reckon

verb
reck·​on | \ ˈre-kən How to pronounce reckon (audio) \
reckoned; reckoning\ ˈre-​kə-​niŋ How to pronounce reckon (audio) , ˈrek-​niŋ \

Definition of reckon

transitive verb

1a : count reckon the days till Christmas
b : estimate, compute reckon the height of a building
c : to determine by reference to a fixed basis the existence of the U.S. is reckoned from the Declaration of Independence
2 : to regard or think of as : consider
3 chiefly dialectal : think, suppose I reckon I've outlived my time— Ellen Glasgow

intransitive verb

1 : to settle accounts
2 : to make a calculation
3a : judge
b chiefly dialectal : suppose, think
4 : to accept something as certain : place reliance I reckon on your promise to help
reckon with
: to take into consideration
reckon without
: to fail to consider : ignore

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Examples of reckon in a Sentence

I reckon that we'll have to leave early. Do you reckon you'll be able to go to the grocery store after work? We'll have to leave early, I reckon. They reckoned that they would reach their destination by noon. Losses were reckoned to be over a million dollars.
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Recent Examples on the Web But at the same time, any celebration of a conviction of one officer would be weighed against the reality of persistent racial disparities that Mr. Floyd’s death has forced Minneapolis to reckon with. Tim Arango, New York Times, "‘God Knows What’s Going to Happen’: Minneapolis Braces for Verdict in Floyd’s Death," 19 Apr. 2021 In the face of brewing hatred, entertainment industries have been forced to reckon with how creators have depicted Asian people across pop culture. Nick Romano, EW.com, "Shadow and Bone team discuss the impact of updating main character's race for the Netflix series," 15 Apr. 2021 The shortages have made this effort a little awkward, however, and Gates is now forced to reckon with the question of technology transfer. Alexander Zaitchik, The New Republic, "How Bill Gates Impeded Global Access to Covid Vaccines," 12 Apr. 2021 Taken as a whole, their corpus shows a society traumatized by one war—riddled with resentments, seduced by hatred—and in search of victims for the next one, a society dragged into the abyss and then forced to reckon with its rubble. Toby Lichtig, WSJ, "‘The Passenger’ Review: No Exit," 26 Mar. 2021 Government officials have had to reckon with grass-roots political movements built on tweets. Los Angeles Times, "Essential Politics: Twitter is 15. How 140 characters unleashed a ‘firehose’ we can’t turn off," 24 Mar. 2021 Condé Nast has had to reckon with diversity problems over the past year. Kerry Flynn, CNN, "Wired names Gideon Lichfield of MIT Tech Review as top editor," 2 Mar. 2021 This summer, several comedy institutions have had to reckon with their overwhelming whiteness. Kate Knibbs, Wired, "ClickHole Started as a Meat Joke. Can It Avoid Being Offal?," 22 Oct. 2020 But as the virus regained strength over the summer, the president has had to reckon with the fact that reopening has in some cases resulted in spikes in infection. Kathryn Watson, CBS News, "One of the most reliable indicators of reelection looks ominous for Trump," 14 Aug. 2020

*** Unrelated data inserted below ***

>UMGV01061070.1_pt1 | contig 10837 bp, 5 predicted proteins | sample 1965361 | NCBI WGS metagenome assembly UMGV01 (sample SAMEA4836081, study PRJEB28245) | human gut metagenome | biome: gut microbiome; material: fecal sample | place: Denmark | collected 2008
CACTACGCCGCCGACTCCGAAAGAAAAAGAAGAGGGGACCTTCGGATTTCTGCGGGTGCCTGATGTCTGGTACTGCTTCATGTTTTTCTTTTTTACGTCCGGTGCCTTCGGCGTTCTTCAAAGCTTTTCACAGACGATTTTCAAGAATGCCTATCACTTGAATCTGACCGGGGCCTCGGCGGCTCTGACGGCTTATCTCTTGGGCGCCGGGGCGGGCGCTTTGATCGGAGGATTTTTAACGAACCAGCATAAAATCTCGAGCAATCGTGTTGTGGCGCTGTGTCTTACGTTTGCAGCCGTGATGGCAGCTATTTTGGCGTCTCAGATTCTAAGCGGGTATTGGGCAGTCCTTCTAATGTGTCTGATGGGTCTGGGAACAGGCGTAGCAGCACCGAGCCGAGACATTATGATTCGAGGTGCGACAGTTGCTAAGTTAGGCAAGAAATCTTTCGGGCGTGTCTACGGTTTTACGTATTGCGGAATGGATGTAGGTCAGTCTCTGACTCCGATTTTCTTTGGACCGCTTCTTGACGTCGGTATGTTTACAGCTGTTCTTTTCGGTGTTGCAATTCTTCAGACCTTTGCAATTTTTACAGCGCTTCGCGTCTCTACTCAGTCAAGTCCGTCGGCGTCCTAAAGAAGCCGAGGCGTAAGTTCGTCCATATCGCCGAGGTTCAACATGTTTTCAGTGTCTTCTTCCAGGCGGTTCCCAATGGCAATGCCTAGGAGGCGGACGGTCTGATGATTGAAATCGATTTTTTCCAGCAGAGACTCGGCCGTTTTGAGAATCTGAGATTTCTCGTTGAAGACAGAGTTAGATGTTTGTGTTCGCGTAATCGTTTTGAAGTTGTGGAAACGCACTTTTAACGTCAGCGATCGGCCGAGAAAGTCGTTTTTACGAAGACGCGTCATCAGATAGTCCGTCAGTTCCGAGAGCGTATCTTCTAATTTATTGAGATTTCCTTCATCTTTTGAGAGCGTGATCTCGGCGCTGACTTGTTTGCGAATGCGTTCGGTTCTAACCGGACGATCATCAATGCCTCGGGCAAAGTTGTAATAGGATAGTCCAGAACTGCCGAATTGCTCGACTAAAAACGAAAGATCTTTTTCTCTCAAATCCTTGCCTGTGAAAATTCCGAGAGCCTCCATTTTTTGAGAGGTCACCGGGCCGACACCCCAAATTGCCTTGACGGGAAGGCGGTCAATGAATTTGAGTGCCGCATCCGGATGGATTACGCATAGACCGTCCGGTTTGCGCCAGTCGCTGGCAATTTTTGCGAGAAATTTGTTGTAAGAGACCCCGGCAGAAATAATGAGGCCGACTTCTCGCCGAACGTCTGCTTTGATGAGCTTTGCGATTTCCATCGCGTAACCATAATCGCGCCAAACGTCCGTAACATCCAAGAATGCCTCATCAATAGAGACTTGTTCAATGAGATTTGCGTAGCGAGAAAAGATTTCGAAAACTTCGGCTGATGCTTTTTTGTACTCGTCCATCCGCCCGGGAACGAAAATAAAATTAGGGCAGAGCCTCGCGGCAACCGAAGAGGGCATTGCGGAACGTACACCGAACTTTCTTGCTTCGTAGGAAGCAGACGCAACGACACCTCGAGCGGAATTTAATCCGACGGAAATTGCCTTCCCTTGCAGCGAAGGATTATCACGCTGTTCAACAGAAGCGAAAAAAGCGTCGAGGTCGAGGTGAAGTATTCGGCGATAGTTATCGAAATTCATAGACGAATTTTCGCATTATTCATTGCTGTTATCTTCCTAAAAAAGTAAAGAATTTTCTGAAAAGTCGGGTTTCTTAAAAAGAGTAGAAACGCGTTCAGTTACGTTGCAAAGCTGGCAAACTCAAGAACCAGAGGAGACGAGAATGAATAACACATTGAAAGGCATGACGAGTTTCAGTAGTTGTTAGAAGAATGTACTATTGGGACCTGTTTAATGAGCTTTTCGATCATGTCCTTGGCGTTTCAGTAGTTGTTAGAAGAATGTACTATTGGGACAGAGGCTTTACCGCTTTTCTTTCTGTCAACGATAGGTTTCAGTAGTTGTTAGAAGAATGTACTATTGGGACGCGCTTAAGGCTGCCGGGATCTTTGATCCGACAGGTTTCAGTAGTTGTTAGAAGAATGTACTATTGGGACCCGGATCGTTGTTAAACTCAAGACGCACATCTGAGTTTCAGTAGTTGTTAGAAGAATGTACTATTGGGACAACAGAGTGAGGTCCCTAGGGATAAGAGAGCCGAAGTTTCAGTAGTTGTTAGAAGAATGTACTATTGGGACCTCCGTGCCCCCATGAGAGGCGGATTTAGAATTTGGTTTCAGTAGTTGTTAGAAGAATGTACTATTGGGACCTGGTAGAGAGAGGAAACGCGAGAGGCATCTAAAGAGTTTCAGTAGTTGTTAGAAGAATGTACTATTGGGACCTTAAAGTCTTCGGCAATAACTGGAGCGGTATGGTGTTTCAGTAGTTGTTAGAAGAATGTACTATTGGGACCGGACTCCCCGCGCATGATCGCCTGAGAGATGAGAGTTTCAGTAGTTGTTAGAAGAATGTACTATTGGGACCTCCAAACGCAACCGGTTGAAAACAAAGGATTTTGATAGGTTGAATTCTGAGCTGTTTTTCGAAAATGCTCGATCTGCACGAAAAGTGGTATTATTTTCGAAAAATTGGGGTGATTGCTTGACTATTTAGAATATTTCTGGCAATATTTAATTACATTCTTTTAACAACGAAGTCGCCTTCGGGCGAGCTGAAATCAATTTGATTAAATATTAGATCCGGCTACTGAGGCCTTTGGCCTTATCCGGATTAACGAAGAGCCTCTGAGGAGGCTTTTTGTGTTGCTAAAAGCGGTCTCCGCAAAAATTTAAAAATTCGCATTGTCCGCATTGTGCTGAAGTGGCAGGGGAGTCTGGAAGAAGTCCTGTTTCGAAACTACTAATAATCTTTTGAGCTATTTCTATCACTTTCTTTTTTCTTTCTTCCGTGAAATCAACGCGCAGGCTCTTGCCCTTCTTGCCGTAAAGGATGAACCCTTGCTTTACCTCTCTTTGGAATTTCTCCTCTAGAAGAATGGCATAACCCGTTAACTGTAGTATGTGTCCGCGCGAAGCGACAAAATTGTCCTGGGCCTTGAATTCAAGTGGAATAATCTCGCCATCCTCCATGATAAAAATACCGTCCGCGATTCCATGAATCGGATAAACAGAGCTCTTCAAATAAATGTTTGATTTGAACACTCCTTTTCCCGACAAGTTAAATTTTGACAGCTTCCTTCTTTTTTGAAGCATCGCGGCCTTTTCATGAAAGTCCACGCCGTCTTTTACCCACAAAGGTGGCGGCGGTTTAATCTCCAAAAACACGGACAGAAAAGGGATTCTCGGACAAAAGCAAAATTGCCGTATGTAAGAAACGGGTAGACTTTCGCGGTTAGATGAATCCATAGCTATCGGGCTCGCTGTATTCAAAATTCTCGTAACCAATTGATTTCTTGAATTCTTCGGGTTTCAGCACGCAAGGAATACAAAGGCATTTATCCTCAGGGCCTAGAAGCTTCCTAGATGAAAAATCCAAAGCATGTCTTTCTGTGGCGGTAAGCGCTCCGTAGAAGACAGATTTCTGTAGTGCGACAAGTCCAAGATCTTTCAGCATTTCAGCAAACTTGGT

These example sentences are selected automatically from various online news sources to reflect current usage of the word 'reckon.' Views expressed in the examples do not represent the opinion of Merriam-Webster or its editors. Send us feedback.

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First Known Use of reckon

13th century, in the meaning defined at transitive sense 1a

History and Etymology for reckon

Middle English rekenen, from Old English -recenian (as in gerecenian to narrate); akin to Old English reccan

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Time Traveler for reckon

Time Traveler

The first known use of reckon was in the 13th century

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Statistics for reckon

Last Updated

13 May 2021

Cite this Entry

“Reckon.” Merriam-Webster.com Dictionary, Merriam-Webster, https://www.merriam-webster.com/dictionary/reckon. Accessed 17 May. 2021.

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More Definitions for reckon

reckon

verb

English Language Learners Definition of reckon

informal : to think or suppose (something) : to believe that (something) is true or possible
: to calculate or guess (an amount, number, value, etc.) : to have or form a general idea about (something)
: to think of (someone or something) as being something specified

reckon

verb
reck·​on | \ ˈre-kən How to pronounce reckon (audio) \
reckoned; reckoning

Kids Definition of reckon

1 : to believe that something is true or possible I reckon we're lost.
2 : calculate sense 1 They reckon the distance to be a mile.
3 : to regard or think of as : consider She was reckoned among the leaders.

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